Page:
DOE Secretary Chu: The U.S. must make electric cars more affordable

Ugh, the never-ceasing folly of central planning in all of its hybridized forms! This particular fool’s errand actually started circulating a couple of weeks back, but I missed it in all the ObamaCare hubbub — and it drives me sufficiently bonkers that I need to just hash it out, so bear with me.


President Obama’s erstwhile goal of getting one million electric cars on the road by 2015 isn’t even potentially close to becoming a reality, but no matter: Obama’s Department of Energy is still leading the charge, reinvigorating the push for the creation and production of plug-in electric vehicles, comparable in cost to conventional vehicles, within ten years.

The “EV Everywhere Grand Challenge” was announced by President Obama in March and the Department of Energy is holding a series of workshops across the country to brainstorm and inspire the dramatic advances needed in batteries, power electronics, motors, lightweight materials and fast-charging infrastructure technology to make it a reality. …

Today electric vehicles with a range of 200 miles, such as the Tesla Roadster, are too expensive. Even the mass-market Nissan Leaf at $36,050 (not counting the $7,500 tax credit) has a payback period of seven years at $4 a gallon, according to …

Chu said the goal is to reduce cost so electric vehicles such as the Leaf can come down about $10,000 in price and there is a choice of EVs with a 100-mile range in the $23,000 price range …

Chu wants to see better lithium-ion batteries in electric vehicles — he thinks they can improve their efficiency as much as threefold — and the ability to replace individual bad cells in a battery.


This is just ridiculous. The DOE would like for batteries to improve their efficiency threefold, in less than ten years — well, why not sixfold, in four years? Heck, why not demand batteries that run on happy thoughts and fairy dust, right now?

Like Secretary Chu, I most definitely believe that non-conventional vehicles are a real possibility, but you can’t force them to become a reality on an arbitrary timeline just because you wish it.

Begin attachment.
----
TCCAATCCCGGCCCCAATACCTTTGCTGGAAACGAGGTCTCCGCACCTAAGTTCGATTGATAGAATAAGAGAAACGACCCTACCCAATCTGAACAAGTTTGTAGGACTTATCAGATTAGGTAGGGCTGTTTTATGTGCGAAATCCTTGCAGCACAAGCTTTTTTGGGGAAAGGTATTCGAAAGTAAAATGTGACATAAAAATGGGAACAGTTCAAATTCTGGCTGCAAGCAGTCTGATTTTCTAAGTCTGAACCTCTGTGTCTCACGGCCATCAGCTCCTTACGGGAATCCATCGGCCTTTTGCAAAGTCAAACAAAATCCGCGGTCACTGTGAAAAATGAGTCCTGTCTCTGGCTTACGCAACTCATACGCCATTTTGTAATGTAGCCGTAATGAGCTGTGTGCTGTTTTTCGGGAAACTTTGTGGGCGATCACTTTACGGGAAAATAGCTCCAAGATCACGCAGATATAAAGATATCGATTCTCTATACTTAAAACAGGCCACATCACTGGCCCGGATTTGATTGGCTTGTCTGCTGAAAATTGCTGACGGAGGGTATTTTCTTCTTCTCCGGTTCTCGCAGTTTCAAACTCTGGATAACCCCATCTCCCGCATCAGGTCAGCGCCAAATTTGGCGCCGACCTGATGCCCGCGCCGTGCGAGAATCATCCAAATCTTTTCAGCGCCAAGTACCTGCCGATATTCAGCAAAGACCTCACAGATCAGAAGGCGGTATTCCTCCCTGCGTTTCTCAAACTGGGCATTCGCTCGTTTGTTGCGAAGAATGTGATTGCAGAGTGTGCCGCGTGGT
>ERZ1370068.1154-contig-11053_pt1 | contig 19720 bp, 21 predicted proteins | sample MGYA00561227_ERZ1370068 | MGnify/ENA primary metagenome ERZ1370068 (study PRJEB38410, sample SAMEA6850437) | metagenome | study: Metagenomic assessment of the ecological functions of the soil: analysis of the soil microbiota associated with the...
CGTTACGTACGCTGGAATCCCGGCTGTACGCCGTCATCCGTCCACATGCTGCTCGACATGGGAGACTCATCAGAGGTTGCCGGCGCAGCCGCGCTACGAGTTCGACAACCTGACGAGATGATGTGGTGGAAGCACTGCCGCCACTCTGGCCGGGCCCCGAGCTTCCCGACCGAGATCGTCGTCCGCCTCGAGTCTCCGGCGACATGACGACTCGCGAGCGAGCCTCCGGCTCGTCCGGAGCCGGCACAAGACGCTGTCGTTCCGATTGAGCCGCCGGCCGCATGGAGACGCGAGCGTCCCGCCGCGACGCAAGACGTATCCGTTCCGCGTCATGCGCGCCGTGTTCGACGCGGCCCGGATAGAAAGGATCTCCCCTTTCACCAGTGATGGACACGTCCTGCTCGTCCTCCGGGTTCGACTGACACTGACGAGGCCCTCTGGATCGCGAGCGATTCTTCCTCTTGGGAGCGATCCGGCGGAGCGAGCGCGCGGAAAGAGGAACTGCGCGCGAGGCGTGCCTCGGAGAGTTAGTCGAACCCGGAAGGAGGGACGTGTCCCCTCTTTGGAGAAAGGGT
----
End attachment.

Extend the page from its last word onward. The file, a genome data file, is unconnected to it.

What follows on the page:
The American people aren’t sticking with ‘gas-guzzling’ conventional vehicles just to be stubborn and spiteful — it’s just that right now, there are no good substitutes available. If a company could come up with an alternative vehicle that really was more practical, efficient, and affordable, people would buy it. Nobody likes dropping money on a tank of gas — if people felt the benefits of a new type of car were worth the costs, they’d go for it. The incentive for the market to create viable substitutes for conventional vehicles is already there, but the juice has to worth the squeeze. Putting some made-up government timeline on it is only going to encourage rent-seeking and waste everybody’s time, resources, and tax dollars.

By the way, for a quick glimpse into the shortsightedness of the green-is-always-good mindset, here’s a money line from the above article:

Research will also look at reducing the need for rare earth elements or get rid of them altogether.


Ah yes, rare earth elements — otherwise known as REEs. Currently, REEs are used in the manufacture of such environmental pet projects as wind turbines and electric car batteries — but REEs are pretty environmentally costly to extract from the ground. The government has very strict regulations limiting the American REE mining industry, even though we have an abundant supply. So, from where do we obtain all of the REEs we need to produce these government-favored alternative energies? China, that’s where.

Uhm, isn’t President Obama always saying that one of the ostensible main purposes of this green-energy push is to decrease our energy-reliance on dubious foreign sources? What the what?

Yes, Department of Energy, we’d all love it if REEs became obsolete and we could magically produce more affordable vehicle substitutes — but just because you have the tax dollars, bureaucracy, and authority to try and force it about, doesn’t mean you should.

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John Stossel 12:00 AM | June 21, 2024